A network of empirical ethics teams embedded in research programmes across multiple sites: opportunities and challenges in contributing to COVID-19 research and responses

Ngwenya N, Ilo Van Nuil J, Nyirenda D, Chambers M, Cheah PY, Seeley J, Chi P, Mafuleka L, Nkosi B, Kamuya D, Davies A, Schneiders ML, Mumba N, Dlamini S, Desmond N, Marsh V, Rippon D, Parker M, Molyneux S
Wellcome Open Res. 2022;7

Permenent descriptor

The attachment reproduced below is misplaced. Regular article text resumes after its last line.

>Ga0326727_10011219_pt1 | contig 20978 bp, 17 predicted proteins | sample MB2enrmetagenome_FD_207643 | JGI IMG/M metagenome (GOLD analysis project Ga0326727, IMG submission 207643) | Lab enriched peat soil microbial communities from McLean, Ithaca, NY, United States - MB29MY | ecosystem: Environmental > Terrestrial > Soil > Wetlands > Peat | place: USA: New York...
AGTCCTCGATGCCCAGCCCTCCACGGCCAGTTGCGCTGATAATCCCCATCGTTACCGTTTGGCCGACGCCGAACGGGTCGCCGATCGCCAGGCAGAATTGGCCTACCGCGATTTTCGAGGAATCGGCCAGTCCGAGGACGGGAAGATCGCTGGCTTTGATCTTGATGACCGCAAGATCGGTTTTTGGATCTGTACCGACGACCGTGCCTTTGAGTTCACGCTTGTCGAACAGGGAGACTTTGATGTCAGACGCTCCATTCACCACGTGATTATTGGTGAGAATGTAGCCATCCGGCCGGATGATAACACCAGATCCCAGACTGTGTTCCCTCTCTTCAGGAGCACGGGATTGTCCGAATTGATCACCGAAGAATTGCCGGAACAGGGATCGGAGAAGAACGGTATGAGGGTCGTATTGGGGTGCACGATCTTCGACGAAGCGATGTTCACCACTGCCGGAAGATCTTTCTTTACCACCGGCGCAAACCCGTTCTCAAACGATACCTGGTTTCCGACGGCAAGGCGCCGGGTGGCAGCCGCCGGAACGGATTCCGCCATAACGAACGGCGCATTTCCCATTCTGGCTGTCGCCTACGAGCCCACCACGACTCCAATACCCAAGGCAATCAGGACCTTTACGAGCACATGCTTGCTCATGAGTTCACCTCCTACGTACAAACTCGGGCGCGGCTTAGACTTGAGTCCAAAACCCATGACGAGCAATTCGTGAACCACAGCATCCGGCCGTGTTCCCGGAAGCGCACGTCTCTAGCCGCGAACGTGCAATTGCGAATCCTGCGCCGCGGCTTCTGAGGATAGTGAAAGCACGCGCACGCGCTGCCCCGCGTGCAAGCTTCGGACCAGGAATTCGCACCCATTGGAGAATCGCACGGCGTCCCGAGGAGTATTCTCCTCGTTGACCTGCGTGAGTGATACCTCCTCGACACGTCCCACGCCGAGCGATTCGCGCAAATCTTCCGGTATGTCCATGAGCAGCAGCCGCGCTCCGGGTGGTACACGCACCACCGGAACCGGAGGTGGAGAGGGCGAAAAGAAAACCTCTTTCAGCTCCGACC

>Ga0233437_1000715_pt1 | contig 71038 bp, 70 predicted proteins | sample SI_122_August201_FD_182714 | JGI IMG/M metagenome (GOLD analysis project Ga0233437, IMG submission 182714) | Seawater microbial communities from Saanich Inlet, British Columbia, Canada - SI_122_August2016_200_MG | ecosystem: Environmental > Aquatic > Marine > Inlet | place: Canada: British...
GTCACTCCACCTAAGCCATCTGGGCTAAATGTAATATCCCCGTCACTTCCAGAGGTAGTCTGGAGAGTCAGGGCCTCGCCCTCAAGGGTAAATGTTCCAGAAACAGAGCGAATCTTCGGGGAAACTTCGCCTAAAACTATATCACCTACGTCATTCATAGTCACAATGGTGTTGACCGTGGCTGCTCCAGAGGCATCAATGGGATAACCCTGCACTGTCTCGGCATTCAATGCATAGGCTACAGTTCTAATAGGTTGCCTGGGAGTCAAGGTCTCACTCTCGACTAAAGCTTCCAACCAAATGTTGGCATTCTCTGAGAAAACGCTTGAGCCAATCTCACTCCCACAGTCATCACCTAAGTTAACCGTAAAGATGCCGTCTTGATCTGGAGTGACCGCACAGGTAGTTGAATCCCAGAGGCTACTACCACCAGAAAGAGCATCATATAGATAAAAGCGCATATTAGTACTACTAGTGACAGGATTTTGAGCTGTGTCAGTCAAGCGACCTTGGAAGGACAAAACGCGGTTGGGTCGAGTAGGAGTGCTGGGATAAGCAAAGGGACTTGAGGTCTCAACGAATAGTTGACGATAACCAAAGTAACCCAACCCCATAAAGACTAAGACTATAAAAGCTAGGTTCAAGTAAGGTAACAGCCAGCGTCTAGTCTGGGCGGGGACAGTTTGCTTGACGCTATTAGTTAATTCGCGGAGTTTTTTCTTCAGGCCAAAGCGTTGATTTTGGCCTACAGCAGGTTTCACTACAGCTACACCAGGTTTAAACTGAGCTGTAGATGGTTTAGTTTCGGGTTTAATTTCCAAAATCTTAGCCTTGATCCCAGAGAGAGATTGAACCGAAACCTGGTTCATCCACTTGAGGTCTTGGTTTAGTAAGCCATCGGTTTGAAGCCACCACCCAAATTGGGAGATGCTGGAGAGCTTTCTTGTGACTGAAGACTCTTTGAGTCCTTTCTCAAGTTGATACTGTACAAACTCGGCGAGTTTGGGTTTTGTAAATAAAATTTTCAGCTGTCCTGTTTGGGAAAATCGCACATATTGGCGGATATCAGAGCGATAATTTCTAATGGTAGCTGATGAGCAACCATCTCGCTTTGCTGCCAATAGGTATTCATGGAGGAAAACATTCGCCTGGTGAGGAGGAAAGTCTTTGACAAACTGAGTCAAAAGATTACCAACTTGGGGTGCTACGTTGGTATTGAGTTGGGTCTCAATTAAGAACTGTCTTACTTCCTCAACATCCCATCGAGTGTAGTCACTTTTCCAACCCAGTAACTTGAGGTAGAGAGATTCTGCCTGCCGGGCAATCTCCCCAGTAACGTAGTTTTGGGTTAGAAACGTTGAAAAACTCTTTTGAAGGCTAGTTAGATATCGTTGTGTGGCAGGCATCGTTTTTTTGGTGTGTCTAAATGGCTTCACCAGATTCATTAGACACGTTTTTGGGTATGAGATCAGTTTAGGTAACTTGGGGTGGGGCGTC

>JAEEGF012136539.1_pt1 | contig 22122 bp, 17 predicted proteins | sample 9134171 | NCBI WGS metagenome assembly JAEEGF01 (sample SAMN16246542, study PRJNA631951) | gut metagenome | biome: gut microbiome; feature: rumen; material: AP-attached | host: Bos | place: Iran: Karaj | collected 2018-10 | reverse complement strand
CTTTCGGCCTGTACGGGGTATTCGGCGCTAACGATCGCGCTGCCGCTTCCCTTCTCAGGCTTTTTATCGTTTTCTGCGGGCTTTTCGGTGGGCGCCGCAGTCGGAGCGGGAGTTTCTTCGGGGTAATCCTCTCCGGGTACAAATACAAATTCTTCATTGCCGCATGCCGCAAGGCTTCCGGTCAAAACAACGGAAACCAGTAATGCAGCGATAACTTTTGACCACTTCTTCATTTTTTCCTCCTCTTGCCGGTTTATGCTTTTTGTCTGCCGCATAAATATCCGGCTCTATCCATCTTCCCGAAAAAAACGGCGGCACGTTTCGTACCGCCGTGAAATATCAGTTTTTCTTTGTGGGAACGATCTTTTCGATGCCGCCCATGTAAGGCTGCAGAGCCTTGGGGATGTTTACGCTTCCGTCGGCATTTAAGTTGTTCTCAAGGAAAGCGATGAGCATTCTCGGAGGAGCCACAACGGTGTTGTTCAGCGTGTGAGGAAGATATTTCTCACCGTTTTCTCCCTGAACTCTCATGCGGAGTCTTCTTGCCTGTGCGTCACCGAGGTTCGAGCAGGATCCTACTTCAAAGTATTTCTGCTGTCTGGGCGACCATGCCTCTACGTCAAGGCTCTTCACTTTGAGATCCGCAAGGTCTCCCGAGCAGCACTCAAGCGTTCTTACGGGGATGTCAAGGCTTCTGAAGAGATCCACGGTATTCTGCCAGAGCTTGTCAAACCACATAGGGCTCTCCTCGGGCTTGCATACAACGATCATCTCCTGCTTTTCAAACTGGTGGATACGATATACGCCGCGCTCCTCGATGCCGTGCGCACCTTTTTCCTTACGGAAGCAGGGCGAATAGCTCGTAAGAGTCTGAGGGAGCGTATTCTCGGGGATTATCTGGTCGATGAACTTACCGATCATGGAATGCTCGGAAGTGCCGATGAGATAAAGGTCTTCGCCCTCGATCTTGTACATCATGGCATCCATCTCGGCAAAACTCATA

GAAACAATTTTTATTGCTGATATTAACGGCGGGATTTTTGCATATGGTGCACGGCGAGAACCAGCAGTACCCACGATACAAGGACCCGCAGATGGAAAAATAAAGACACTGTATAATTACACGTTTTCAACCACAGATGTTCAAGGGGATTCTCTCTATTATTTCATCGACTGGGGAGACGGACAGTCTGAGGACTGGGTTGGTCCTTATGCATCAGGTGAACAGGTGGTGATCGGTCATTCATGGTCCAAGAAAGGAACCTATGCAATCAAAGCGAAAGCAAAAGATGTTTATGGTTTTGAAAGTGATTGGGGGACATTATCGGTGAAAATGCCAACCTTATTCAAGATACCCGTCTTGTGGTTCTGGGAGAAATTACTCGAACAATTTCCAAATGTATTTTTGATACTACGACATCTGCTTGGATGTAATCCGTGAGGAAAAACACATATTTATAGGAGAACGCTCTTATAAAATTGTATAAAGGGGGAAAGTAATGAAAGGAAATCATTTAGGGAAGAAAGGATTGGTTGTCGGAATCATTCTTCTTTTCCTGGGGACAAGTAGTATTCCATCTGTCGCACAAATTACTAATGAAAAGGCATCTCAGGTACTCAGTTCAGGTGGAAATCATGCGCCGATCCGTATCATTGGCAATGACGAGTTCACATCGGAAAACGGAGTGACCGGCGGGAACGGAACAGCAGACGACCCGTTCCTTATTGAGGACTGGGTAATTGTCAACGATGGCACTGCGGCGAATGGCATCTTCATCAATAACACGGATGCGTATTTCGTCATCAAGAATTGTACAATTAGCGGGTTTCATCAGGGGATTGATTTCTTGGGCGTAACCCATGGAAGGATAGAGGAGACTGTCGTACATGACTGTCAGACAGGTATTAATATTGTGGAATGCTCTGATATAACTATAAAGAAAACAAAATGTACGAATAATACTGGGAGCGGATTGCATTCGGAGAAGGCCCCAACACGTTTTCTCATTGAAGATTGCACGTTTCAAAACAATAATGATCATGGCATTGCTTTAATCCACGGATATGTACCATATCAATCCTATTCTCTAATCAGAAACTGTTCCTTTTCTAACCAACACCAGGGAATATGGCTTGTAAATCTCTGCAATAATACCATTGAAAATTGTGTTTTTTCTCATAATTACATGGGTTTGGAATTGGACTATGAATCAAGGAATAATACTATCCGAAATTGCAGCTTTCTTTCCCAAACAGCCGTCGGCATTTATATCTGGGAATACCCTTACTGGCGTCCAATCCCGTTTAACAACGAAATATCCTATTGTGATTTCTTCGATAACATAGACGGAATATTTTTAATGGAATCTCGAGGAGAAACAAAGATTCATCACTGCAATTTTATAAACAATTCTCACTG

Covid-19 continues to teach the global community important lessons about preparedness for research and effective action to respond to emerging health threats. We share the COVID-19 experiences of a pre-existing cross-site ethics network-the Global Health Bioethics Network-which brings together researchers and practitioners from Africa, Europe, and Southeast Asia. We describe the network and its members and activities, and the work-related opportunities and challenges we faced over a one-year period during the pandemic. We highlight the value of having strong and long-term empirical ethics networks embedded across diverse research institutions to be able to: 1) identify and share relevant ethics challenges and research questions and ways of 'doing research'; 2) work with key stakeholders to identify appropriate ways to contribute to the emerging health issue response - e.g., through ethics oversight, community engagement, and advisory roles at different levels; and 3) learn from each other and from diverse contexts to advocate for positive change at multiple levels. It is our view that being embedded and long term offers opportunities in terms of deep institutional and contextual knowledge, existing relationships and access to a wide range of stakeholders. Being networked offers opportunities to draw upon a wide range of expertise and perspectives, and to bring together internal and external insights (i.e.drawing on different positionalities). Long term funding means that the people and resources are in place and ready to respond in a timely way. However, many tensions and challenges remain, including difficulties in negotiating power and politics in the roles that researchers and research institutions can and should play in an emergency, and the position of empirical ethics within research programmes. We discuss some of these tensions and challenges and consider the implications for our own and similar networks in future.